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Akahanga Voti
Qualità su una buona giornata: 2.0
Coerenza del surf: 3.0
Livello di difficoltà: 4.0
Folle: 4.0

Overall: 3.8

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Surf Report Feed

Akahanga Swell Statistics, Spring: All Swell – Any Wind

This image shows the variation of swells directed at Akahanga through an average southern hemisphere spring. It is based on 8724 NWW3 model predictions since 2006 (values every 3 hours). The wave model does not forecast surf and wind right at the coastline so we have chosen the best grid node based on what we know about Akahanga. In this particular case the best grid node is 23 km away (14 miles).

The rose diagram shows the distribution of swell sizes and directions, while the graph at the bottom shows the same thing but without direction information. Five colours illustrate increasing wave sizes. Blue shows the smallest swells, less that 0.5m (1.5 feet) high. These were forecast only 23% of the time. Green and yellow show increasing swell sizes and biggest swells greater than >3m (>10ft) are shown in red. In both graphs, the area of any colour is proportional to how often that size swell was forecast.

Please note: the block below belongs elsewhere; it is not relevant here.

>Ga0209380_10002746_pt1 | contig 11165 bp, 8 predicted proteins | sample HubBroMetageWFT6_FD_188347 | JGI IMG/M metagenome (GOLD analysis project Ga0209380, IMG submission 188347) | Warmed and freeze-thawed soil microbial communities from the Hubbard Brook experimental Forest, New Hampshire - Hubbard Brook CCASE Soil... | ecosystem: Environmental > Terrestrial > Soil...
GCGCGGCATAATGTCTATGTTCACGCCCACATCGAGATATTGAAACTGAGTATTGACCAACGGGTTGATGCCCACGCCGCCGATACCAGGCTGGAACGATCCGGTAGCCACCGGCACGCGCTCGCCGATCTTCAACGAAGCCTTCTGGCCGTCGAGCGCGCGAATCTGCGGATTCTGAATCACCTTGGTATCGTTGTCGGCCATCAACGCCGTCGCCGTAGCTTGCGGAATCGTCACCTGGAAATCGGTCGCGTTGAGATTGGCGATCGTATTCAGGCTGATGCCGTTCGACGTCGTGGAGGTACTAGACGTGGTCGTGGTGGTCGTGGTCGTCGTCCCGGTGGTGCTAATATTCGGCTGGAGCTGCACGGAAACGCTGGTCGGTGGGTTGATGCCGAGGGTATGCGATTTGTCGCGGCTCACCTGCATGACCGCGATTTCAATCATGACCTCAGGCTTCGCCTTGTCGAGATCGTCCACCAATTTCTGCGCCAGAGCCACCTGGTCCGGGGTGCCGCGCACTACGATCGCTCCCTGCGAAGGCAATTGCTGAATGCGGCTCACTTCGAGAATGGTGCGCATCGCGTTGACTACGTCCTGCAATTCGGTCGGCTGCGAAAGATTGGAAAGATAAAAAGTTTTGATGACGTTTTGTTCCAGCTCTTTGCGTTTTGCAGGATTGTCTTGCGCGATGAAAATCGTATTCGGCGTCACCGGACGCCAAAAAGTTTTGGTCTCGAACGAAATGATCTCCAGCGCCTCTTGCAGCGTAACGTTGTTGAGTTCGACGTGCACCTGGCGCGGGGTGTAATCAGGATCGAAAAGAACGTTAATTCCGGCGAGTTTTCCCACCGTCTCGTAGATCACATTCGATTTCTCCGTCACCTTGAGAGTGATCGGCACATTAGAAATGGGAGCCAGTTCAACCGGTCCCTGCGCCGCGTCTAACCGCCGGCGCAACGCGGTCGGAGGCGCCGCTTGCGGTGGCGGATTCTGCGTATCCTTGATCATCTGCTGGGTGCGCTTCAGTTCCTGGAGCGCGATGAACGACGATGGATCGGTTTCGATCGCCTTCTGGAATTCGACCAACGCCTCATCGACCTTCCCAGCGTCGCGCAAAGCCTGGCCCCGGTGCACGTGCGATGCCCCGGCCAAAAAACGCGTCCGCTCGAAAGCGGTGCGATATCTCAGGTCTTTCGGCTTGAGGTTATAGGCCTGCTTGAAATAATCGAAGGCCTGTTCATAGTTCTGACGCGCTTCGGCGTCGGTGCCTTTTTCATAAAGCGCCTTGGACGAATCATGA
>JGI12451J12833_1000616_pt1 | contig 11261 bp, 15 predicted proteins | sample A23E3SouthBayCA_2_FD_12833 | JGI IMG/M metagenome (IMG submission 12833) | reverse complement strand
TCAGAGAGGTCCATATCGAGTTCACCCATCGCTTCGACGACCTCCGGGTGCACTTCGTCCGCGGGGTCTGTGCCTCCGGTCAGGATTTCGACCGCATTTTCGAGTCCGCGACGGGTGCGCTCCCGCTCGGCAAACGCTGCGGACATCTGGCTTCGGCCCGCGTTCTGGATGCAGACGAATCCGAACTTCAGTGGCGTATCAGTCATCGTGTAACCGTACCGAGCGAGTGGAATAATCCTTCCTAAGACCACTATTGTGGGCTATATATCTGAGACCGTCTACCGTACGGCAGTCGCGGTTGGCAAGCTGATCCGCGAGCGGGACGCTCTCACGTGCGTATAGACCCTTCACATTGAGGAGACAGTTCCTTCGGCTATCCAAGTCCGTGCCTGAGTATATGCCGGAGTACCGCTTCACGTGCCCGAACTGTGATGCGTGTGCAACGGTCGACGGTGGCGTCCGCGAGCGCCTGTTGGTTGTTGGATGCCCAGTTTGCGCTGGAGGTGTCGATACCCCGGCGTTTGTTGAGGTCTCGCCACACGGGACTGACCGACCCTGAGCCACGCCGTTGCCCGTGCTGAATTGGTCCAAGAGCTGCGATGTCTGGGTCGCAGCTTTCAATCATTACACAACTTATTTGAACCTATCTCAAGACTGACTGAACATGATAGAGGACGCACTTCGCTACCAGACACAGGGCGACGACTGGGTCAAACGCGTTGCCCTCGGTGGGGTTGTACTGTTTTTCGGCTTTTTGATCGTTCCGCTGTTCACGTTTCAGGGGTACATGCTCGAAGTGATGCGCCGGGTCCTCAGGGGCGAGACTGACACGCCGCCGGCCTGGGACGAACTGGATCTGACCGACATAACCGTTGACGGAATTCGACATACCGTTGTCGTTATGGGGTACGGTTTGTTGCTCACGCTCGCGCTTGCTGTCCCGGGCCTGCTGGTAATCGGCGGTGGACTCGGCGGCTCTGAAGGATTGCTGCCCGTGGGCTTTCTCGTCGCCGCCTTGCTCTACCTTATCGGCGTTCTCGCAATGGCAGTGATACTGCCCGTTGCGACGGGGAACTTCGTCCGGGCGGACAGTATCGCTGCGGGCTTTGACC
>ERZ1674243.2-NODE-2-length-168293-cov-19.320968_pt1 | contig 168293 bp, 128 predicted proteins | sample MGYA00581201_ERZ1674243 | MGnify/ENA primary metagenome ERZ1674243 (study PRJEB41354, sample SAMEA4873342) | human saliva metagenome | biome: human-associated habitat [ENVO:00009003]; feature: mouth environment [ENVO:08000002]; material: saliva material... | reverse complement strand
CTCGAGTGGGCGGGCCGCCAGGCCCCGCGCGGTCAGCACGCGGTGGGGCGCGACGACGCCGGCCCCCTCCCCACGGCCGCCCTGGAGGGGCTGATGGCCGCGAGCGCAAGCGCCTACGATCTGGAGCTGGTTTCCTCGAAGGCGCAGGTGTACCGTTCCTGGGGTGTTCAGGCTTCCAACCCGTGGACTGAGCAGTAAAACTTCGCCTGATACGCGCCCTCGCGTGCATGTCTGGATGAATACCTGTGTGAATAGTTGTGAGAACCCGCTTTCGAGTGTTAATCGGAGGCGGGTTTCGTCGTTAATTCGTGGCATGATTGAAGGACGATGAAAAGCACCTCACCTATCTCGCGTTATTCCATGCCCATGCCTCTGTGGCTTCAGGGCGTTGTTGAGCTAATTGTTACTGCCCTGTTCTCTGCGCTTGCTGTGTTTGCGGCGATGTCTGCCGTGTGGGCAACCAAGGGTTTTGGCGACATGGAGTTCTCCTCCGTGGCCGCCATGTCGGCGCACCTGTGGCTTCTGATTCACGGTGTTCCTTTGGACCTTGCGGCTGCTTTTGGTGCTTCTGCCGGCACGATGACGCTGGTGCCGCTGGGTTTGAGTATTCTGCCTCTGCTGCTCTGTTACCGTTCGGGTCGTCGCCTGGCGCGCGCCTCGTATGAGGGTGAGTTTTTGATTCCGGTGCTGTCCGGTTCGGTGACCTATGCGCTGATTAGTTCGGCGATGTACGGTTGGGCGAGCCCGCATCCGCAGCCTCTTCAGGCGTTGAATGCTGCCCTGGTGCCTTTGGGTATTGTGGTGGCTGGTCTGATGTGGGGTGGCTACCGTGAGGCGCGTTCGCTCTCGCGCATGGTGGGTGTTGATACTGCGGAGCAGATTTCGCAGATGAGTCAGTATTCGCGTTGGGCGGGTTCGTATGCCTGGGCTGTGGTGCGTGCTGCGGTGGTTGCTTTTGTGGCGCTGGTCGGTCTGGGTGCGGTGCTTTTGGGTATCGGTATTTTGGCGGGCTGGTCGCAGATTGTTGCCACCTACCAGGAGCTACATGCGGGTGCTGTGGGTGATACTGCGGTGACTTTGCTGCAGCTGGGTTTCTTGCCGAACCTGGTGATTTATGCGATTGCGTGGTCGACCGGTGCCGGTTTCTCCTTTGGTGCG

The diagram indicates that the most common swell direction, shown by the longest spokes, was SSW, whereas the the prevailing wind blows from the ENE. Because the wave model grid is offshore, sometimes a strong offshore wind blows largest waves away from Akahanga and away from the coast. We combine these with the no surf category of the bar chart. To simplify things we don't show these in the rose graph. Because wind determines whether or not waves are surfable at Akahanga, you can load a different image that shows only the swells that were predicted to coincide with glassy or offshore wind conditions. In a typical southern hemisphere spring, swells large enough to cause good for surfing waves at Akahanga run for about 77% of the time.

IMPORTANT: Beta version feature! Swell heights are open water values from NWW3. There is no attempt to model near-shore effects. Coastal wave heights will generally be less, especially if the break does not have unobstructed exposure to the open ocean.

FEATURE UPDATE: we now show red swell icons for 'open sea' swells that are travelling in an unfavourable direction for the surf break. In places, these swells may still wrap around coastlines and produce smaller waves at some breaks. They are also significant for windsurfers and other water users that tend to venture further off-shore.